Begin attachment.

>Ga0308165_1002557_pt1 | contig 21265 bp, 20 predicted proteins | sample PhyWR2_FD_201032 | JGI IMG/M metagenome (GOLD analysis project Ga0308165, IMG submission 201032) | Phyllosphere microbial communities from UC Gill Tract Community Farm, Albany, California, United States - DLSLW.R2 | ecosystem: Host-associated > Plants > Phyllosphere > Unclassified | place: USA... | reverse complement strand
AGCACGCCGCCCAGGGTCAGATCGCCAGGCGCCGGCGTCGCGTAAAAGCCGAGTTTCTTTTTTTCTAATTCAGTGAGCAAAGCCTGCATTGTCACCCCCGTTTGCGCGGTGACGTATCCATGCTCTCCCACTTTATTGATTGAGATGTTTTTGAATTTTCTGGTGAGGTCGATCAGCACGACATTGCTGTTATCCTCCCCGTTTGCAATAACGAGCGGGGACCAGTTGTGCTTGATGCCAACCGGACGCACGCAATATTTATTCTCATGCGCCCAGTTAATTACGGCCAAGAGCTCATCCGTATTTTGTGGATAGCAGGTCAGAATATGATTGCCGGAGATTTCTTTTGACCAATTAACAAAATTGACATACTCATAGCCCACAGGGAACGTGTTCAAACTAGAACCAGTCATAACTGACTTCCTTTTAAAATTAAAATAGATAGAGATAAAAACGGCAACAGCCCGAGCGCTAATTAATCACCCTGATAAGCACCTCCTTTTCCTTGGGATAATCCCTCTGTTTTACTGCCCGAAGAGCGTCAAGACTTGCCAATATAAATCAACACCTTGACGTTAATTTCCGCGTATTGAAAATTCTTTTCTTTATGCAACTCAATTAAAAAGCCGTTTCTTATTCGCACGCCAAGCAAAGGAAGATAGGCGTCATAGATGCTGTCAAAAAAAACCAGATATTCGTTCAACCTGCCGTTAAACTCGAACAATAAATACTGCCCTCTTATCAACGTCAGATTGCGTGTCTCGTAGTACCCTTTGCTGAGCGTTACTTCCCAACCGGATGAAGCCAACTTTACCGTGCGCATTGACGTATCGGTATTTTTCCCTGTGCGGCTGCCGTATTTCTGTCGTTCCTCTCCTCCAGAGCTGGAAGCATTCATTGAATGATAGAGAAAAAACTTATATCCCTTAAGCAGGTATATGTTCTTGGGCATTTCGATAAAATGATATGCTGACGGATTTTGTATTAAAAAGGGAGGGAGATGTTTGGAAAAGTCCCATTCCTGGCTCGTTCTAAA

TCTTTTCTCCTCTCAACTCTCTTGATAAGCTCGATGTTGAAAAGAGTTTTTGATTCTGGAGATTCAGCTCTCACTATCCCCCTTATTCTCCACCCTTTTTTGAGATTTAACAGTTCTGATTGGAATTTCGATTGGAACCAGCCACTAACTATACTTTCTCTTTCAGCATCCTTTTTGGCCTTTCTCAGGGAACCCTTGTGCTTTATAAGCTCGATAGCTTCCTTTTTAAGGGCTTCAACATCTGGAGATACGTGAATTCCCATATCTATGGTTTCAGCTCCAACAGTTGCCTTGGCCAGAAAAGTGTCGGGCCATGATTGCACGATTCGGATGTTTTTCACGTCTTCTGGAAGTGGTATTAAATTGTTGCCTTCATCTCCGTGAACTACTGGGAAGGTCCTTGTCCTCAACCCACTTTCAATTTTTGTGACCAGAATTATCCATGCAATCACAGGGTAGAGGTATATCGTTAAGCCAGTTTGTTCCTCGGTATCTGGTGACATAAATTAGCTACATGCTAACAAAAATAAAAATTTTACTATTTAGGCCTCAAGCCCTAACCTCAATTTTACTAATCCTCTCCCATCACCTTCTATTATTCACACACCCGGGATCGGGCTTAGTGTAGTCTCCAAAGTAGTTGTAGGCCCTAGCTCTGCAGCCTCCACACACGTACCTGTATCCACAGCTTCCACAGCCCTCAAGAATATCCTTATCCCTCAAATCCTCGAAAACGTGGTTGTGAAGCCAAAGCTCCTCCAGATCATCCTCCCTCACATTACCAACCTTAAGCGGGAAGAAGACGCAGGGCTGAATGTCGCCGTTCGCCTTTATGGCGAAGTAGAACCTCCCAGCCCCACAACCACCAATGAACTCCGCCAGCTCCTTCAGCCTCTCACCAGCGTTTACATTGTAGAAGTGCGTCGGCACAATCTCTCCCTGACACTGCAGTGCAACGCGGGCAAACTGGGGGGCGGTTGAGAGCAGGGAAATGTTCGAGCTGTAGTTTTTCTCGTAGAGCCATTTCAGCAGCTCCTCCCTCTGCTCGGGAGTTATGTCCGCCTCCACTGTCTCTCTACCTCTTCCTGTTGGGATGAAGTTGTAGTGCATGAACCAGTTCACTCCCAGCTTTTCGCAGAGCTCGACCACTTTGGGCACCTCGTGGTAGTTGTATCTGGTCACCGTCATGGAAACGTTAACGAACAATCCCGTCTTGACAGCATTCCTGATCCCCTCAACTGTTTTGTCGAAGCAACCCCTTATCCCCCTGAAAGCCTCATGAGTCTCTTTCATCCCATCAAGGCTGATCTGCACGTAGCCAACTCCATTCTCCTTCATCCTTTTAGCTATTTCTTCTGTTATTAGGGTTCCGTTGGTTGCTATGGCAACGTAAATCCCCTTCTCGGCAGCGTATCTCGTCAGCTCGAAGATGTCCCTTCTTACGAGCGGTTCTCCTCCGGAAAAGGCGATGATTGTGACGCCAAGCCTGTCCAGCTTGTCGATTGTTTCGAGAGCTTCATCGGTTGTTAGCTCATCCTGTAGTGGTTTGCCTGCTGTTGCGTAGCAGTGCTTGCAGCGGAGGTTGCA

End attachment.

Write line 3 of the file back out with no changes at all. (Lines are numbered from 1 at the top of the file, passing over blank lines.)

TCTTTTCTCCTCTCAACTCTCTTGATAAGCTCGATGTTGAAAAGAGTTTTTGATTCTGGAGATTCAGCTCTCACTATCCCCCTTATTCTCCACCCTTTTTTGAGATTTAACAGTTCTGATTGGAATTTCGATTGGAACCAGCCACTAACTATACTTTCTCTTTCAGCATCCTTTTTGGCCTTTCTCAGGGAACCCTTGTGCTTTATAAGCTCGATAGCTTCCTTTTTAAGGGCTTCAACATCTGGAGATACGTGAATTCCCATATCTATGGTTTCAGCTCCAACAGTTGCCTTGGCCAGAAAAGTGTCGGGCCATGATTGCACGATTCGGATGTTTTTCACGTCTTCTGGAAGTGGTATTAAATTGTTGCCTTCATCTCCGTGAACTACTGGGAAGGTCCTTGTCCTCAACCCACTTTCAATTTTTGTGACCAGAATTATCCATGCAATCACAGGGTAGAGGTATATCGTTAAGCCAGTTTGTTCCTCGGTATCTGGTGACATAAATTAGCTACATGCTAACAAAAATAAAAATTTTACTATTTAGGCCTCAAGCCCTAACCTCAATTTTACTAATCCTCTCCCATCACCTTCTATTATTCACACACCCGGGATCGGGCTTAGTGTAGTCTCCAAAGTAGTTGTAGGCCCTAGCTCTGCAGCCTCCACACACGTACCTGTATCCACAGCTTCCACAGCCCTCAAGAATATCCTTATCCCTCAAATCCTCGAAAACGTGGTTGTGAAGCCAAAGCTCCTCCAGATCATCCTCCCTCACATTACCAACCTTAAGCGGGAAGAAGACGCAGGGCTGAATGTCGCCGTTCGCCTTTATGGCGAAGTAGAACCTCCCAGCCCCACAACCACCAATGAACTCCGCCAGCTCCTTCAGCCTCTCACCAGCGTTTACATTGTAGAAGTGCGTCGGCACAATCTCTCCCTGACACTGCAGTGCAACGCGGGCAAACTGGGGGGCGGTTGAGAGCAGGGAAATGTTCGAGCTGTAGTTTTTCTCGTAGAGCCATTTCAGCAGCTCCTCCCTCTGCTCGGGAGTTATGTCCGCCTCCACTGTCTCTCTACCTCTTCCTGTTGGGATGAAGTTGTAGTGCATGAACCAGTTCACTCCCAGCTTTTCGCAGAGCTCGACCACTTTGGGCACCTCGTGGTAGTTGTATCTGGTCACCGTCATGGAAACGTTAACGAACAATCCCGTCTTGACAGCATTCCTGATCCCCTCAACTGTTTTGTCGAAGCAACCCCTTATCCCCCTGAAAGCCTCATGAGTCTCTTTCATCCCATCAAGGCTGATCTGCACGTAGCCAACTCCATTCTCCTTCATCCTTTTAGCTATTTCTTCTGTTATTAGGGTTCCGTTGGTTGCTATGGCAACGTAAATCCCCTTCTCGGCAGCGTATCTCGTCAGCTCGAAGATGTCCCTTCTTACGAGCGGTTCTCCTCCGGAAAAGGCGATGATTGTGACGCCAAGCCTGTCCAGCTTGTCGATTGTTTCGAGAGCTTCATCGGTTGTTAGCTCATCCTGTAGTGGTTTGCCTGCTGTTGCGTAGCAGTGCTTGCAGCGGAGGTTGCA